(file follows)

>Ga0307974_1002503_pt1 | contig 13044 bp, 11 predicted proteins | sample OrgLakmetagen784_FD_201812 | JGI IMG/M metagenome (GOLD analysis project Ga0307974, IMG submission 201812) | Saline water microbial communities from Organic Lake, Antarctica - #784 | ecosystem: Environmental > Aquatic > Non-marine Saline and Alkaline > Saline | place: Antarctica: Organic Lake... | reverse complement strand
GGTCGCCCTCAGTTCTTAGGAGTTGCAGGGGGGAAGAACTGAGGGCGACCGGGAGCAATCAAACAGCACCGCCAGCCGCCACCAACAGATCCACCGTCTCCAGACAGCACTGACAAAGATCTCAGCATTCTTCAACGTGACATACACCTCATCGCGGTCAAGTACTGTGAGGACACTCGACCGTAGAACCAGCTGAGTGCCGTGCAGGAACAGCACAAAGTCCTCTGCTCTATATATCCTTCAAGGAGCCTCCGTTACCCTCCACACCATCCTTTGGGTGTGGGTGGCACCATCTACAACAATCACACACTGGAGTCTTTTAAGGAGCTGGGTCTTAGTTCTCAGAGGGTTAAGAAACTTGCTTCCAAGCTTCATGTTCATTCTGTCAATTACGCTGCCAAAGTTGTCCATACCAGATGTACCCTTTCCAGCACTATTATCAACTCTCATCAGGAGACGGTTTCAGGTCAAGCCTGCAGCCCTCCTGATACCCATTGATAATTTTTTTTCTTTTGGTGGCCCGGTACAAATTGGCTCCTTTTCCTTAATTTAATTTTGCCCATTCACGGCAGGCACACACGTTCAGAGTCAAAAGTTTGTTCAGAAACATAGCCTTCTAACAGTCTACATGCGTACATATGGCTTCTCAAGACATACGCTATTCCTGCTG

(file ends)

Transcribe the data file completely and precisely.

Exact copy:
>Ga0307974_1002503_pt1 | contig 13044 bp, 11 predicted proteins | sample OrgLakmetagen784_FD_201812 | JGI IMG/M metagenome (GOLD analysis project Ga0307974, IMG submission 201812) | Saline water microbial communities from Organic Lake, Antarctica - #784 | ecosystem: Environmental > Aquatic > Non-marine Saline and Alkaline > Saline | place: Antarctica: Organic Lake... | reverse complement strand
GGTCGCCCTCAGTTCTTAGGAGTTGCAGGGGGGAAGAACTGAGGGCGACCGGGAGCAATCAAACAGCACCGCCAGCCGCCACCAACAGATCCACCGTCTCCAGACAGCACTGACAAAGATCTCAGCATTCTTCAACGTGACATACACCTCATCGCGGTCAAGTACTGTGAGGACACTCGACCGTAGAACCAGCTGAGTGCCGTGCAGGAACAGCACAAAGTCCTCTGCTCTATATATCCTTCAAGGAGCCTCCGTTACCCTCCACACCATCCTTTGGGTGTGGGTGGCACCATCTACAACAATCACACACTGGAGTCTTTTAAGGAGCTGGGTCTTAGTTCTCAGAGGGTTAAGAAACTTGCTTCCAAGCTTCATGTTCATTCTGTCAATTACGCTGCCAAAGTTGTCCATACCAGATGTACCCTTTCCAGCACTATTATCAACTCTCATCAGGAGACGGTTTCAGGTCAAGCCTGCAGCCCTCCTGATACCCATTGATAATTTTTTTTCTTTTGGTGGCCCGGTACAAATTGGCTCCTTTTCCTTAATTTAATTTTGCCCATTCACGGCAGGCACACACGTTCAGAGTCAAAAGTTTGTTCAGAAACATAGCCTTCTAACAGTCTACATGCGTACATATGGCTTCTCAAGACATACGCTATTCCTGCTG